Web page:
A Real Property Report (RPR) is a survey drawing showing the location of buildings and structures on a parcel of land. This includes the driveway, house, decks, sheds, fences, garages, and other outbuildings. The RPR shows lot dimensions and identifies easements, encroachments, and rights of way.
An RPR is prepared by a licensed Alberta Land Surveyor and will be required to be reviewed by your municipality for compliance if you plan on selling your home.
What happens during the compliance review?
During the compliance review, your municipality will examine the RPR to determine if the permanent structures on the property meet the current land use bylaws. This includes but is not limited to: decks being at the legal height, air conditioning units being placed in a proper location and accessory buildings meeting the appropriate sizing requirements.
It’s good to remember that each municipality has their own specific bylaw structure – it is always advised to reach out to them before making any permanent changes to your property in order to avoid any discrepancies down the line.
What happens if my RPR does not receive Compliance?
When an RPR is deemed non-compliant, most municipalities will issue a rejection letter or a notice of non-compliance to the compliance applicant, usually via email.
The letter will outline all the information regarding the reasoning behind the rejection and subsequent non-compliance. For example, if your deck is too tall, your air conditioning unit is placed too close to certain setbacks or property lines, or if you accessory building does not meet the proper sizing requirements, your RPR will most likely come face to face with a rejection letter.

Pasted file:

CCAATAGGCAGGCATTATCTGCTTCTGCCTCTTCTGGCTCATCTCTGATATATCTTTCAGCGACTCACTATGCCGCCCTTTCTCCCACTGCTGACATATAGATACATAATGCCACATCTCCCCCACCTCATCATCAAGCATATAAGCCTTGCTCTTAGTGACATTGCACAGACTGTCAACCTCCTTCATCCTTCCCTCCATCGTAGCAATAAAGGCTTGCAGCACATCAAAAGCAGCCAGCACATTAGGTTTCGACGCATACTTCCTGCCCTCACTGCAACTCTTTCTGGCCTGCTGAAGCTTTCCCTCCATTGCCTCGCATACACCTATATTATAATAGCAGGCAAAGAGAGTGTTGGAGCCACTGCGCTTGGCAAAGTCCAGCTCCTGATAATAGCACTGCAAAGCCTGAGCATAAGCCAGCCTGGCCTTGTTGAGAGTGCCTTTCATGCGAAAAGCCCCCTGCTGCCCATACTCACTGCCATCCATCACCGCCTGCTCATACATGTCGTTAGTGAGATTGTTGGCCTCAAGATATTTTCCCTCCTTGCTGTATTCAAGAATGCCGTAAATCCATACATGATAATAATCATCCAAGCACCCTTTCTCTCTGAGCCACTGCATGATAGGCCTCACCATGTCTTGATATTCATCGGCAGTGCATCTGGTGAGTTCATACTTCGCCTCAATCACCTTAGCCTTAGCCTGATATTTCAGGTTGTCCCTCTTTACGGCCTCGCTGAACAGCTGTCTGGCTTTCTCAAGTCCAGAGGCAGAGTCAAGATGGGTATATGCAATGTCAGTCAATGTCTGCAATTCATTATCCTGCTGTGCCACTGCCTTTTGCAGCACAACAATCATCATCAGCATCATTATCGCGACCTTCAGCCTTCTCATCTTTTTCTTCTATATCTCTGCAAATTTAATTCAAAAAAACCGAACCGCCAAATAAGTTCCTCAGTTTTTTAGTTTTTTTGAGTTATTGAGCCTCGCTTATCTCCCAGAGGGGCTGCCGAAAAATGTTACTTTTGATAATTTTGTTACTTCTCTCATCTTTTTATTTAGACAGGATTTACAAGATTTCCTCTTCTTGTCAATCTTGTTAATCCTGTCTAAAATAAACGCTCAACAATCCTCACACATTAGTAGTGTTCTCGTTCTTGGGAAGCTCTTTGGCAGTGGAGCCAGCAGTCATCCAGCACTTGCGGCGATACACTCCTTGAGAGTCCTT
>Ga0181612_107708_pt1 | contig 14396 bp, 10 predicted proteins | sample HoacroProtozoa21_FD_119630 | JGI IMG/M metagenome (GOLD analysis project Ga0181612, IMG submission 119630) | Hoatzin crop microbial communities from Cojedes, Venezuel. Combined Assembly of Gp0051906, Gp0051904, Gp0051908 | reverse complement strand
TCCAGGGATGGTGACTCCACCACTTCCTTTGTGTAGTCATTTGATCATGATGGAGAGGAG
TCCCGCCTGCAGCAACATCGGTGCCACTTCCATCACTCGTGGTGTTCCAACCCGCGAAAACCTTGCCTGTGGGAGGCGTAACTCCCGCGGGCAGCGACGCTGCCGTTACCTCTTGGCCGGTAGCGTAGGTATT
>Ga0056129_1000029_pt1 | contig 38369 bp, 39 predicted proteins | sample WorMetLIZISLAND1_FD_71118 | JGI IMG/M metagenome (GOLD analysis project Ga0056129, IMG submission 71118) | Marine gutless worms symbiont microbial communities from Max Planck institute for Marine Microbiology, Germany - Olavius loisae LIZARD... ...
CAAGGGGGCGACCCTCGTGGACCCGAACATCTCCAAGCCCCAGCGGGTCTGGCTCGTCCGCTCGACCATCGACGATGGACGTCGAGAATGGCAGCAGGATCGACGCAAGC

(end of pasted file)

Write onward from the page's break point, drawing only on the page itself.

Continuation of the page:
What is the process to receive compliance after rejection?
Following the administration of a rejected RPR, the municipality will usually give you an option to apply for a relaxation the bylaw however it’s good to keep in mind that each municipality has a different way of handling a rejected RPR.
While there is typically no extra cost to enter into a relaxation application, it’s good to note that there may be additional processing fees should you choose to have your surveying company submit the application on your behalf. This application acts a agreement between you and you municipality which allows the structure causing the infraction to remain on the property as-is.
While a relaxation application will help you obtain compliance, the course to have this application submitted and processed can take some additional time. Some relaxation applications may take up to 2-3 months for the application to be processed and for the RPR to then receive compliance.
Once the relaxation has been completed, your municipality will stamp or issue your RPR with compliance and return it you via email or mail.
Throughout our many years in the land surveying industry, we have seen our fair share of non-compliant RPR’s and we understand that the relaxation process may seem confusing. If you have any questions or concerns about your RPR receiving a rejection letter, please do not hesitate to email or call.
Our educated team will help put your mind at ease when it comes to solving any discrepancies shown on your RPR.
We hope this article gave you some better insight on non-compliance. If you have any questions about obtaining compliance on your RPR, give us a call (403-277-1272) or send us an email (firstname.lastname@example.org). We’re always happy to help!